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Psidium guajava leaves assisted green synthesis of metallic nanoparticles: a review
Beni-Suef University Journal of Basic and Applied Sciences volume 9, Article number: 60 (2020)
Several attempts have been made for green synthesis of metallic nanoparticles, revealing the significance of plant extracts in reducing metal source to nanoparticles and applications in various domains of science.
Psidium guajava (guava) is evergreen, edible fruit-bearing plant, belonging to family Myrtaceae. Its leaves are reported to contain several phytochemicals like tannins, glycosides, terpenes, and triterpenes. This article focus on applications of Psidium guajava leaves extract in fabrication of nanoparticles of various metals like silver, gold, titanium dioxide, zinc oxide, and copper oxide. In respective research attempts, these metallic nanoparticles were evaluated for one or more applications like anti-microbial activity and/or photocatalytic activity.
Use of polar extract of guava leaves indicated involvement of its polar phyto-compounds in reducing the metal source and stabilizing the nanoparticles. In conclusion, it could be noted that metal nanoparticles have better anti-microbial activity and photocatalytic potential over aqueous leaves extract.
Considering the wide range of applications of metal nanoparticles, several attempts were made for their synthesis. For this, researchers mainly focus on green route of their synthesis to avoid hazardous chemicals and physical abrasion based on possible accidents involved in chemical and physical methods available for the fabrication of metallic nanoparticles. Green synthesis of metallic nanoparticles includes reduction of metal ion source compound by extract (mainly of polar solvent) of any organ on plant and capping of newly synthesized nanoparticle by phytochemicals present in the extract .
Psidium guajava (common name—guava) (Fig. 1), a large dicotyledonous shrub or small evergreen tree, belonging to the family Myrtaceae, native to tropical America, is a well-known tree with edible fruits . Almost all parts have history of therapeutic application . This plant grows to full growth in wide range of soil types . Guava leaves (Fig. 2) are greenish, simple, exstipulate with short petiole, entire margin, ovate or acuminate apex, rounded to sub-acuminate base, and pinnate/reticulate venation. The leaves are 10-12 cm long and 5-7 cm wide.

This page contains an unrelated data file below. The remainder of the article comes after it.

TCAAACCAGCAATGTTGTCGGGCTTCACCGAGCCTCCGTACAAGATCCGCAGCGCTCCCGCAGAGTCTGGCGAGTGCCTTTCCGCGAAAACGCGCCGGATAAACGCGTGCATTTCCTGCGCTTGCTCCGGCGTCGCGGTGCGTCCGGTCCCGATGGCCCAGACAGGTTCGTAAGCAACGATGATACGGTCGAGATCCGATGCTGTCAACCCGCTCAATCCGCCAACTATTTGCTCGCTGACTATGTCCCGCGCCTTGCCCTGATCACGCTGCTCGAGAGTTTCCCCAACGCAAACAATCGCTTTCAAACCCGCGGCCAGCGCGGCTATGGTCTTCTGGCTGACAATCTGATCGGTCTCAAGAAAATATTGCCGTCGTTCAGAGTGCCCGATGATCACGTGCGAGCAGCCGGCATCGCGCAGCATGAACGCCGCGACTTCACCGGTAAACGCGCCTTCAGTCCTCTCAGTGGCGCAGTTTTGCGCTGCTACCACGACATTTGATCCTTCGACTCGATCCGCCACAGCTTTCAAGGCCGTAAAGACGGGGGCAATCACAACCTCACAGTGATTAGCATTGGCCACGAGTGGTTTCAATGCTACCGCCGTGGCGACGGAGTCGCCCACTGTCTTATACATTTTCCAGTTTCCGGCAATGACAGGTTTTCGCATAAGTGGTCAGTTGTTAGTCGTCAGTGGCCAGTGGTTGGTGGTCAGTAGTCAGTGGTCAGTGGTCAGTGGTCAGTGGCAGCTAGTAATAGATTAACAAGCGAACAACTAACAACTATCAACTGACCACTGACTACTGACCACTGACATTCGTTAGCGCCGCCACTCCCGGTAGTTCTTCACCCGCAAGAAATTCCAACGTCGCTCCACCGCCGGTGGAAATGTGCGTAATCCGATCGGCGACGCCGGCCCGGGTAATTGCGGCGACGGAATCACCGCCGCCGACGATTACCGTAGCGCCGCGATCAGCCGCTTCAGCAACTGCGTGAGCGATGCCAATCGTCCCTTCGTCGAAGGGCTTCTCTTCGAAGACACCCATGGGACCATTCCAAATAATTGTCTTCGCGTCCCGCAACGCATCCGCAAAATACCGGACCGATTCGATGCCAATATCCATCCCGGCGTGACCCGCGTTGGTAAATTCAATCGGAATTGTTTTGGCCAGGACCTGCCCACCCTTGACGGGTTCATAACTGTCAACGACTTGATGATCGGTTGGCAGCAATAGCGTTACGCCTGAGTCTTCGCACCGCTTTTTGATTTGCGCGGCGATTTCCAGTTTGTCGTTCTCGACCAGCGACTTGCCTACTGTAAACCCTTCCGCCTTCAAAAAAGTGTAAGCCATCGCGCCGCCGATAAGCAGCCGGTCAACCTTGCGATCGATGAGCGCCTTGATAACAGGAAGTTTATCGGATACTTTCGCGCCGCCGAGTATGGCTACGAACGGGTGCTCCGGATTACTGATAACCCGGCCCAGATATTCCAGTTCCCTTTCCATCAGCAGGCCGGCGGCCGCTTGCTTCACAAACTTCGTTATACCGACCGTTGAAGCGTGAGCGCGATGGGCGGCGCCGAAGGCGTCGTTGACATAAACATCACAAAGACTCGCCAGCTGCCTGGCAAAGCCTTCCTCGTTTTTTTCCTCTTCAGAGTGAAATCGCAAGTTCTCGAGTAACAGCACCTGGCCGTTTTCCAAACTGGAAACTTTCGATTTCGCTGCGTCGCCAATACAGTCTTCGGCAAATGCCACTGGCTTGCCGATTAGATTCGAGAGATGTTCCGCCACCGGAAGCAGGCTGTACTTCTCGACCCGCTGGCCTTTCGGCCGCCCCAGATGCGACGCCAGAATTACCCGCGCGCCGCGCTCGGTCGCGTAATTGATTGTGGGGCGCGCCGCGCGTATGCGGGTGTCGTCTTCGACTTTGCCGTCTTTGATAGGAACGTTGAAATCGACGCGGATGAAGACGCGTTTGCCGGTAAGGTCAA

The present review aimed toward summarizing the materialistic requirements, procedures employed for green synthesis of metal nanoparticles using P. guajava leave extract and their different applications. Most of the research articles, I referred for this review were published on well-recognized journals of international databases like, Elsevier-ScienceDirect (http://www.sciencedirect.com), Springer (http://link.springer.com), MDPI, Innovare Academic Sciences (https://innovareacademics.in/), and PubMed (http://www.ncbi.nlm.nih.-gov>pubmed).
Prior to summarize the data about metallic nanoparticle synthesis, it will be worthy to have a look on phytochemicals reported so far from P. guajava leaves and thereby their pharmacological potentials as one of the older applications.
2 Main text
2.1 Phytochemical prospection of guava leaves
Matsuo et al. firstly isolated (+)-gallocatechin from P. guajava leaves , then Begum et al. isolated triterpenoids guavanoic acid, guavacoumaric acid, asiatic acid, jacoumaric acid, 2α-hydroxyursolic acid, isoneriucoumaric acid, β-sitosterol-3-O-β-D-glucopyranoside, and ilelatifol D from the leaves of P. guajava . They also found α–pinene, β-pinene, limonene, isopropylalcohol, menthol, terpenyl acetate, caryophyllene, longicyclene, and β-bisabolene as components of essential oil. Glycodises like guavin B, guavin A, isostrictinin, strictinin amritoside or ellagic acid 4-gentiobioside, and pedunculagin were isolated from P. guajava. Flavonoids including quercetin and its glycosides have also been isolated from guava leaves (Fig. 3) [7, 8].
2.2 Pharmacological activities of guava leaves
Since long back, guava leaves have been used in treatment of various illnesses. However, their pharmacological activities have been proved scientifically in the last few decades. Based on the isolation of phytochemicals from guava leaves, and phytochemical prospection, phyto-compounds present in leaves are supposed to possess relevant biological activity. Pharmacological activity of guava leaves with model used for screening has been mentioned in Table 1.
2.3 Metallic nanoparticles green synthesized using guava leaves